Thursday 17 February | 18:00 GMT

At the time of Jesus’ birth, the Roman empire was governed by the emperor Augustus (27 BC – AD 14). The province of Judaea came under direct Roman rule in AD 6 and increasingly strained relations between the Romans and Jewish population had an inevitable influence on the portrayal of events in the Gospels. In this talk, lecturer John Davie roots the New Testament in its social and political context and shows how a historical approach can help us understand the problems faced by Jewish subjects and Roman authorities alike in Roman Palestine. Covering the political background to Jesus’ life and final days, the governorship of Pontius Pilate, and the significance of Jerusalem in Jewish belief, this wide-ranging talk untangles a pivotal moment in history, when classical and biblical worlds collide.

This event was livestreamed from King's College London and was the first in our series of 2022 Lawyers Group events open to the public, and hosted by Sir Rupert Jackson, Chair of our Lawyers Group Steering Committee.

John Davie:

John Davie is a graduate of Glasgow University and Balliol College, Oxford, where he wrote his thesis on Greek Tragedy. For twenty years he held a lectureship at Trinity College, Oxford, where he taught undergraduates once a week. He taught Classics at Harrow for nine years and later became Head of Classics at St. Paul's School, where he taught until his retirement in 2010. John has translated the complete surviving works of Euripides for Penguin Classics (4 vols) and excerpts from Seneca, Horace, and Cicero for Oxford World's Classics (3 vols). He lives with his wife in South Devon.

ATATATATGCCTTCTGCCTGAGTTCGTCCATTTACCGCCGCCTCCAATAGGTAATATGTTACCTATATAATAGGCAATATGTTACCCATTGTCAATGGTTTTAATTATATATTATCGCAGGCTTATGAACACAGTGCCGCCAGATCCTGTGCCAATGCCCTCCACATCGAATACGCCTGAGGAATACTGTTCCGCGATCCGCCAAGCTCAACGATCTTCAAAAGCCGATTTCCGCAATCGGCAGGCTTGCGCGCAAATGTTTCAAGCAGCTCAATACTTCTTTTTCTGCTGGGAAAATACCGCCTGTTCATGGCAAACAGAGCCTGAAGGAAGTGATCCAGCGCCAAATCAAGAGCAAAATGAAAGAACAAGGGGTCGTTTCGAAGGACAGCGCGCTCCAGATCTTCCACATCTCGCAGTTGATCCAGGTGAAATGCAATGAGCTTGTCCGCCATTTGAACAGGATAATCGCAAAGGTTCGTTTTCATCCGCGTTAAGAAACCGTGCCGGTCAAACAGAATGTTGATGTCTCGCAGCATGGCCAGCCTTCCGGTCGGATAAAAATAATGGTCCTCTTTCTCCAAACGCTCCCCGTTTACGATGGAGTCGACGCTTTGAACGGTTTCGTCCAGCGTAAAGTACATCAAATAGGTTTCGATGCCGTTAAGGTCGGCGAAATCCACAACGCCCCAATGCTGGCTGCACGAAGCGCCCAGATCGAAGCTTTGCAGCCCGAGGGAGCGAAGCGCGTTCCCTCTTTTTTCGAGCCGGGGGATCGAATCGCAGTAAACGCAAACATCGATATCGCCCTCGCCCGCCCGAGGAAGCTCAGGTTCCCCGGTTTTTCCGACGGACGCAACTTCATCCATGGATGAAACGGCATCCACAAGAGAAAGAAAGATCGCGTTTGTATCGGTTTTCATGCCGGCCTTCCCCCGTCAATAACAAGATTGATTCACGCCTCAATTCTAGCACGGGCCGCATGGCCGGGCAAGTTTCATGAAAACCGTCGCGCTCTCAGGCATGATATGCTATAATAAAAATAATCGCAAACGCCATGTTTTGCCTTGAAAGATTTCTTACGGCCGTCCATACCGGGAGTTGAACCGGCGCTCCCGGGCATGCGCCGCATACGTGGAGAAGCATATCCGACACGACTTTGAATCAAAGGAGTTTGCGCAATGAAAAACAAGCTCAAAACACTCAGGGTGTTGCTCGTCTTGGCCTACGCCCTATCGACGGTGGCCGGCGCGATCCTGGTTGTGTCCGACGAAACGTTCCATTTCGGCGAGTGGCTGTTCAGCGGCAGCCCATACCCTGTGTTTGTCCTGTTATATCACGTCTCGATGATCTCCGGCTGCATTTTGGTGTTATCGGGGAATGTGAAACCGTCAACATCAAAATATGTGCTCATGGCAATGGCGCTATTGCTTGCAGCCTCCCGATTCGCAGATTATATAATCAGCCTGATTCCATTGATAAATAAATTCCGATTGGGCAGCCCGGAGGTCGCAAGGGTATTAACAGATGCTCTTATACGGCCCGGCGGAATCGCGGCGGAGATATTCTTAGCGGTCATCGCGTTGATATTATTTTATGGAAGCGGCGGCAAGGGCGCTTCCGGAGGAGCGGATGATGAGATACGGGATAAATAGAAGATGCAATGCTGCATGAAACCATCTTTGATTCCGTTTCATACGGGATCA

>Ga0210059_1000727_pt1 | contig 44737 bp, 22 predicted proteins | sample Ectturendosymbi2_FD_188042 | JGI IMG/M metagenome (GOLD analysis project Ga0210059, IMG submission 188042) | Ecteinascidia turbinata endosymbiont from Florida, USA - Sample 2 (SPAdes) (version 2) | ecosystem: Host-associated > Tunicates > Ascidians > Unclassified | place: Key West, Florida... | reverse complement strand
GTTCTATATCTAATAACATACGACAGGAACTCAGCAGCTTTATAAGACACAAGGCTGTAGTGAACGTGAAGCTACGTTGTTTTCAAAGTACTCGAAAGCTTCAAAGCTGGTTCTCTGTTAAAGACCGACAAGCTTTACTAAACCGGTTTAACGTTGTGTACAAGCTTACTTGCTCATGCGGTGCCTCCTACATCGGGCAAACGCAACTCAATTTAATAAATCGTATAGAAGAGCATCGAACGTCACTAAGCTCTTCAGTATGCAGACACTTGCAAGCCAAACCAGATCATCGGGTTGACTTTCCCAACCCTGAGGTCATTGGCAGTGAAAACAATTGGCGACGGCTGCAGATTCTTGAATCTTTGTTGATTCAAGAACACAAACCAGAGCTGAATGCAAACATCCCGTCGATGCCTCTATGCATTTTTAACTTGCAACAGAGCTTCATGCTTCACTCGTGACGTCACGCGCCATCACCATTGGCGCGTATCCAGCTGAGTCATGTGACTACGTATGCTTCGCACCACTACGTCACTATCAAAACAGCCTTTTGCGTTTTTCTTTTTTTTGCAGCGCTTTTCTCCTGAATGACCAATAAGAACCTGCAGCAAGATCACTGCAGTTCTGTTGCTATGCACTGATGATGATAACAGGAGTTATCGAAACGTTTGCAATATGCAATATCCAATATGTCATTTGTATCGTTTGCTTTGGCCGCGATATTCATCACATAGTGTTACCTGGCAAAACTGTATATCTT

Sir Rupert Jackson:

Sir Rupert Jackson read classics at Cambridge for two years before defecting to study law. He has retained a lifelong interest in classics and would like to see the benefits of a classical education extended to as many state school pupils as possible. Rupert practised for 25 years as a barrister, then served as a judge for 20 years. He is now an arbitrator based in London and also a part time judge in Kazakhstan. He occasionally gives lectures on Roman history. He is an Honorary Fellow of Jesus College Cambridge and an Honorary Professor at University College London.

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